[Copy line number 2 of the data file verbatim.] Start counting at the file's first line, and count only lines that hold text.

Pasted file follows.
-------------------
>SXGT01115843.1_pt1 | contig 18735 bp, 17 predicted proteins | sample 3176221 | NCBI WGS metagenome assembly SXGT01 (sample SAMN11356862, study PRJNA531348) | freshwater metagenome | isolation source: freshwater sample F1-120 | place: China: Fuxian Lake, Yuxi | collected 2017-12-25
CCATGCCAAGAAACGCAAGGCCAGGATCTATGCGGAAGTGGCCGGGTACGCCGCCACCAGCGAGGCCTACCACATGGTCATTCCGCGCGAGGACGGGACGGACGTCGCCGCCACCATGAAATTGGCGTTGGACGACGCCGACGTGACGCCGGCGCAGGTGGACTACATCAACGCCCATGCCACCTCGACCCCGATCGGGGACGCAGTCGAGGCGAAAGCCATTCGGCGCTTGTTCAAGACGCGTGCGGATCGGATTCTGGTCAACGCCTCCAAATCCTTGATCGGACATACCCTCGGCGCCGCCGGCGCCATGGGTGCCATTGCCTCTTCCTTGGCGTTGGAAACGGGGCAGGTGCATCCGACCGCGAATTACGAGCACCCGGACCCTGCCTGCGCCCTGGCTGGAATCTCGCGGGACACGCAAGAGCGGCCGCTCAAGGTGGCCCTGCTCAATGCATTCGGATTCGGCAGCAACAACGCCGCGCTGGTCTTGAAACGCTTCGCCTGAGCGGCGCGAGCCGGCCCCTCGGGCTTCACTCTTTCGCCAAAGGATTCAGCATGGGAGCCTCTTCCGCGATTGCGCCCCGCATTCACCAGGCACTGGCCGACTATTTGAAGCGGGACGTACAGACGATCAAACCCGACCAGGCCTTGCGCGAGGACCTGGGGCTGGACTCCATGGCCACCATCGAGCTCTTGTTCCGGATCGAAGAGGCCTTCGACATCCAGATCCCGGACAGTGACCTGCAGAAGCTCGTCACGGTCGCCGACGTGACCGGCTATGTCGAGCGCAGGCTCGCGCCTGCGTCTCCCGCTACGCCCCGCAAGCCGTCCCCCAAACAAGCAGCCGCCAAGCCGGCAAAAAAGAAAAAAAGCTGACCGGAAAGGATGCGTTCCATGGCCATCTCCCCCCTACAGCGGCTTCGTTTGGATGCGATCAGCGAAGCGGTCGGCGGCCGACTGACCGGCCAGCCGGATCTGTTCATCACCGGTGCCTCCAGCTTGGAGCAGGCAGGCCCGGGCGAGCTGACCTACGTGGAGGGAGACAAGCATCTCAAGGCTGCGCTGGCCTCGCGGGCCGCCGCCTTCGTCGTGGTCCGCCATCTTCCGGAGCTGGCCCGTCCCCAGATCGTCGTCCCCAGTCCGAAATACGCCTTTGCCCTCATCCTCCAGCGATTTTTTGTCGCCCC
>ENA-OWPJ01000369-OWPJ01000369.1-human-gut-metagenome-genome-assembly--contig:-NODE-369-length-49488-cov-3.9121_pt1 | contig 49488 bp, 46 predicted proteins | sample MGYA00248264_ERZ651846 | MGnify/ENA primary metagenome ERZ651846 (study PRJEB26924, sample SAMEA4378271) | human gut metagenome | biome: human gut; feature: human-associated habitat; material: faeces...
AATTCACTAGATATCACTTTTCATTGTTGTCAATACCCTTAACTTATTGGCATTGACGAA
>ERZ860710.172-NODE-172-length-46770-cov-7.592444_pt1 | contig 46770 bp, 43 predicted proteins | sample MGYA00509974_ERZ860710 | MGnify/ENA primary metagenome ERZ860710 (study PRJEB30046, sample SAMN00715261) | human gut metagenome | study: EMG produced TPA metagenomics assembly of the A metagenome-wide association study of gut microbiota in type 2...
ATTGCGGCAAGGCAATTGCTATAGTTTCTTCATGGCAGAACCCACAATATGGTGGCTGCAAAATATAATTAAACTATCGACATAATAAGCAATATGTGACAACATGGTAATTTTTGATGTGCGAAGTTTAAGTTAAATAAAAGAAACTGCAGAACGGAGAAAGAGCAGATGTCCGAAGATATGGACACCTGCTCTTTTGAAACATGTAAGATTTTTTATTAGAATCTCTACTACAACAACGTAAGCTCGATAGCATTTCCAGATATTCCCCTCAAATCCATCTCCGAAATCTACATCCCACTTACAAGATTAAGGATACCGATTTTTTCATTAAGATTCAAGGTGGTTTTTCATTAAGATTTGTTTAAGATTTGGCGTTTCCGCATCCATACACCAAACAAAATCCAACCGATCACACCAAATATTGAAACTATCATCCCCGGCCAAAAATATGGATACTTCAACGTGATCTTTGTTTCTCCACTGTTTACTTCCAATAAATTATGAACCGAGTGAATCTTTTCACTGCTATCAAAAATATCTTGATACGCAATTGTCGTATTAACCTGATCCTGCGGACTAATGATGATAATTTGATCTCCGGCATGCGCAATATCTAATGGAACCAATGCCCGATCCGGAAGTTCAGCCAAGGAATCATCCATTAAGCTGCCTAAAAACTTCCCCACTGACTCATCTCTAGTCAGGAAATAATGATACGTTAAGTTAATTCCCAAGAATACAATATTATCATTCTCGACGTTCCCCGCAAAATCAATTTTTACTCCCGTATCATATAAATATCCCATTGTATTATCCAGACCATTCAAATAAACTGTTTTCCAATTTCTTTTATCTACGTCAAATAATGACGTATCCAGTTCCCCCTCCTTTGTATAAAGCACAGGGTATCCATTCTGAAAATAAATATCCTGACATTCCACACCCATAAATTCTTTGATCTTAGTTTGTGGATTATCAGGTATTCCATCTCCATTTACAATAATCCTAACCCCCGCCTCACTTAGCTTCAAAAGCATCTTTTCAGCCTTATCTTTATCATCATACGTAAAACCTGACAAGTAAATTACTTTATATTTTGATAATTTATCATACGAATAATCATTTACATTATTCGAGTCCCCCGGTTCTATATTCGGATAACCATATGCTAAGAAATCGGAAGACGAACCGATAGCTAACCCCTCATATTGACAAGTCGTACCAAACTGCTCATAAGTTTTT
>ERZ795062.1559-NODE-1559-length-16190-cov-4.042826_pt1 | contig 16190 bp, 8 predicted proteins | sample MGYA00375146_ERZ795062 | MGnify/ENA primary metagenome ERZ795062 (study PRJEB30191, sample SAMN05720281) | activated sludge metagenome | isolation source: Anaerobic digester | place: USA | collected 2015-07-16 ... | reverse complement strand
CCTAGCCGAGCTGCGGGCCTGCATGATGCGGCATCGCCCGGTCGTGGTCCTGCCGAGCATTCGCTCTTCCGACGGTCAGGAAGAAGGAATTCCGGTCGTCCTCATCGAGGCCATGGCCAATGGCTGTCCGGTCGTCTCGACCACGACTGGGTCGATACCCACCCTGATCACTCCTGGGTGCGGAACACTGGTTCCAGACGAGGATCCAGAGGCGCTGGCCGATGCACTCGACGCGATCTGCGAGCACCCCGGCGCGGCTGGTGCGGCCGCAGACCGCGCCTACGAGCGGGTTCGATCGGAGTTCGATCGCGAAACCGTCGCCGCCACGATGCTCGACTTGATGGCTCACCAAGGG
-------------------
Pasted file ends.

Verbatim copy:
CCATGCCAAGAAACGCAAGGCCAGGATCTATGCGGAAGTGGCCGGGTACGCCGCCACCAGCGAGGCCTACCACATGGTCATTCCGCGCGAGGACGGGACGGACGTCGCCGCCACCATGAAATTGGCGTTGGACGACGCCGACGTGACGCCGGCGCAGGTGGACTACATCAACGCCCATGCCACCTCGACCCCGATCGGGGACGCAGTCGAGGCGAAAGCCATTCGGCGCTTGTTCAAGACGCGTGCGGATCGGATTCTGGTCAACGCCTCCAAATCCTTGATCGGACATACCCTCGGCGCCGCCGGCGCCATGGGTGCCATTGCCTCTTCCTTGGCGTTGGAAACGGGGCAGGTGCATCCGACCGCGAATTACGAGCACCCGGACCCTGCCTGCGCCCTGGCTGGAATCTCGCGGGACACGCAAGAGCGGCCGCTCAAGGTGGCCCTGCTCAATGCATTCGGATTCGGCAGCAACAACGCCGCGCTGGTCTTGAAACGCTTCGCCTGAGCGGCGCGAGCCGGCCCCTCGGGCTTCACTCTTTCGCCAAAGGATTCAGCATGGGAGCCTCTTCCGCGATTGCGCCCCGCATTCACCAGGCACTGGCCGACTATTTGAAGCGGGACGTACAGACGATCAAACCCGACCAGGCCTTGCGCGAGGACCTGGGGCTGGACTCCATGGCCACCATCGAGCTCTTGTTCCGGATCGAAGAGGCCTTCGACATCCAGATCCCGGACAGTGACCTGCAGAAGCTCGTCACGGTCGCCGACGTGACCGGCTATGTCGAGCGCAGGCTCGCGCCTGCGTCTCCCGCTACGCCCCGCAAGCCGTCCCCCAAACAAGCAGCCGCCAAGCCGGCAAAAAAGAAAAAAAGCTGACCGGAAAGGATGCGTTCCATGGCCATCTCCCCCCTACAGCGGCTTCGTTTGGATGCGATCAGCGAAGCGGTCGGCGGCCGACTGACCGGCCAGCCGGATCTGTTCATCACCGGTGCCTCCAGCTTGGAGCAGGCAGGCCCGGGCGAGCTGACCTACGTGGAGGGAGACAAGCATCTCAAGGCTGCGCTGGCCTCGCGGGCCGCCGCCTTCGTCGTGGTCCGCCATCTTCCGGAGCTGGCCCGTCCCCAGATCGTCGTCCCCAGTCCGAAATACGCCTTTGCCCTCATCCTCCAGCGATTTTTTGTCGCCCC